At the age of 31, Trust Sihambi has never been to a city and for the better part of his life he has been confined to the Simchembu area in Gokwe North where he was born.
He knows no other place better than his village, which his forefathers occupied 63 years ago after they were forcibly removed from the ecologically rich Zambezi River plains to pave way for the construction of Kariba dam.
While his ancestors would cultivate alluvial soils on the plains of the Zambezi River before their relocation inland, Sihambi has had to clash with his peers over land.
Faced by an unprecedented population growth, villagers in Simchembu who rely mostly on farming, have to do with the petite arable land at their disposal, compelling many to encroach into the game reserves.
Simchembu is sandwiched between Chirisa Game Park to the south and Chizarira Game Park to the north.
Apart from the shortage of land, the villagers feel the government has neglected them over the years, claiming their area was the least developed of the 36 wards in Gokwe North in the Midlands province.
"The biggest challenge is that we don't have land to grow our crops and we are forced to intrude into game reserves," Sihambi told Sunday Southern Eye.
"For some of us, we know no other place than here. We rely mostly on farming and we need more land to grow crops and feed our families."
According to village head Samson Siyamutenge, when their forefathers moved into the area in 1957, land was enough for the original settlers in the nine villages.
"When our fathers came here, they had enough land because they were a small group," Siyamutenge said.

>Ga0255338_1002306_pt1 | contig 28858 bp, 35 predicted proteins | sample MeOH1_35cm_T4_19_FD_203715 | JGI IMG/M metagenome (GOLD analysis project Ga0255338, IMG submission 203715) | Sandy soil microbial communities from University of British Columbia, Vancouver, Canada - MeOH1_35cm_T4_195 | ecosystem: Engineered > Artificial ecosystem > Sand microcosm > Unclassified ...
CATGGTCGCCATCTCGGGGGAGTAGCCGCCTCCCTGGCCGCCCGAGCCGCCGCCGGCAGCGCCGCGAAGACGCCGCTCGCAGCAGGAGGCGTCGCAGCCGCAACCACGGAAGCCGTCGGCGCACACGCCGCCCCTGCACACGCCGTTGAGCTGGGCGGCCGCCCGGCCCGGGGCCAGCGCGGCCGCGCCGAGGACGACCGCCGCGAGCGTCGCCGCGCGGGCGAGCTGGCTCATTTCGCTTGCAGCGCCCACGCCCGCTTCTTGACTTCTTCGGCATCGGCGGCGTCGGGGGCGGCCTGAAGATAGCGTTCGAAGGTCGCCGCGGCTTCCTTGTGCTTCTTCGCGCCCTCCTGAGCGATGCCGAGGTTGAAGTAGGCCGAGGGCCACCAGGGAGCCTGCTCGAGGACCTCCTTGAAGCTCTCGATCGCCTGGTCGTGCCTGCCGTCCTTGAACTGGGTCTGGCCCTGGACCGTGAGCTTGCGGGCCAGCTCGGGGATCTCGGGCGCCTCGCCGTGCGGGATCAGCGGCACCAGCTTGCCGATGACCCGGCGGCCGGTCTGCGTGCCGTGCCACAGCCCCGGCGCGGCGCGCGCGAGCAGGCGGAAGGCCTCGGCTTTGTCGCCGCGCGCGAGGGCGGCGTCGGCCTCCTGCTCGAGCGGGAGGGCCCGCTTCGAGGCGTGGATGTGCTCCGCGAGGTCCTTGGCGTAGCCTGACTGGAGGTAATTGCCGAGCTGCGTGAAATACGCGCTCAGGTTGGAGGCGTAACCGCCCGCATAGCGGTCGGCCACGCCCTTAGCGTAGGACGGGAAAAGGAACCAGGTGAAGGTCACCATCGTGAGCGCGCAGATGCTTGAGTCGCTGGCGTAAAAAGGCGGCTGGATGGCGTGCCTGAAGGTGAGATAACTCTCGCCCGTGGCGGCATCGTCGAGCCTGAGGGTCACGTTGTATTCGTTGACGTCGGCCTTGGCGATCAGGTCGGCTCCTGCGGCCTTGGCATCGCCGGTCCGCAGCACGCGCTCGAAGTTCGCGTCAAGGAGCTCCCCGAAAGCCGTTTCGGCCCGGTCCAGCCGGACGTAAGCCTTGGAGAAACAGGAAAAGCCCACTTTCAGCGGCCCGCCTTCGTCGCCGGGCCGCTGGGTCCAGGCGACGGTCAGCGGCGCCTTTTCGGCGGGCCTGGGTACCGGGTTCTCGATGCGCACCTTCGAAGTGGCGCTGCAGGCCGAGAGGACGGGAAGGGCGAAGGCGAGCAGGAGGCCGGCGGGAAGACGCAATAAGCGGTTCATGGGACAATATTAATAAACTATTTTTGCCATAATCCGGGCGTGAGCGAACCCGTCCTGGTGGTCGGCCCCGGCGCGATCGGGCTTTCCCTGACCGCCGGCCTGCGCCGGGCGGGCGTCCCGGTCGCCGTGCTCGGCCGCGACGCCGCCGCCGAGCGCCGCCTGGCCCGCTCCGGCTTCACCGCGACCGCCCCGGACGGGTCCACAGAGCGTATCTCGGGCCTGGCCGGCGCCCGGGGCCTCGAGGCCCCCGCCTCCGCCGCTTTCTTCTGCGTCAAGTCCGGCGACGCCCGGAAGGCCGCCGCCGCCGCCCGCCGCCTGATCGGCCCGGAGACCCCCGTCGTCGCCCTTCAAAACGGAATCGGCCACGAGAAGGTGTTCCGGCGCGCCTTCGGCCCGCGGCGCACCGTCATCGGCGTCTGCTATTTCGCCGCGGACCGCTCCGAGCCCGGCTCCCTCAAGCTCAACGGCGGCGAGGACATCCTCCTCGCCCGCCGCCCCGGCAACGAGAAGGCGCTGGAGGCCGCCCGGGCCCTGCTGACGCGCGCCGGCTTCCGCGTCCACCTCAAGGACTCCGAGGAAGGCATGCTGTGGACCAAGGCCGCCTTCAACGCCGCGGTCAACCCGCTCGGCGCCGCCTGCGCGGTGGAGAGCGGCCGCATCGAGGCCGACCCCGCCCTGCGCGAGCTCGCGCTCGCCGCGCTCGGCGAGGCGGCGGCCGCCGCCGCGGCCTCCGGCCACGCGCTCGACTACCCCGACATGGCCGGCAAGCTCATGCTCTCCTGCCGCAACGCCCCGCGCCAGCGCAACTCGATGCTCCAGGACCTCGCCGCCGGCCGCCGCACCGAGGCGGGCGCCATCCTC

"However, due to population growth coupled by inter-ethnic marriages, we have grown into a bigger community.
"We rely on farming, but land is fast running out, forcing our children to encroach into game parks."
The traditional leader, who also bemoaned his community's neglect by government, said the shortage of land was threatening development.
"Most of our children have nothing to do because there is no land.
"If they had pieces of land to farm, they would be helping with development of the area," he said.
"On the other hand, we are neglected. There has been no meaningful development in the area over the years.
"There is no proper infrastructure and when it rains, the roads are impassable, thereby retarding development."
Councillor for ward 31 (Simchembu 1) Mazhambe Sibanda concurred with Siyamutenge saying they were now appealing to the government to allow them to encroach into the game parks.
"The biggest challenge we have in Simchembu 1 is that of land. We don't have land to farm and our children are idle because they have nothing to do," Mazhambe, an MDC councillor said.
"We have approached the authorities that they allow us to encroach 10km into the game parks to open up space for farming and grazing as we are running shot of land because of the growing population.
"When our fathers were relocated here, they were promised milk and honey, but we have discovered there is nothing. People are fighting day and night over land."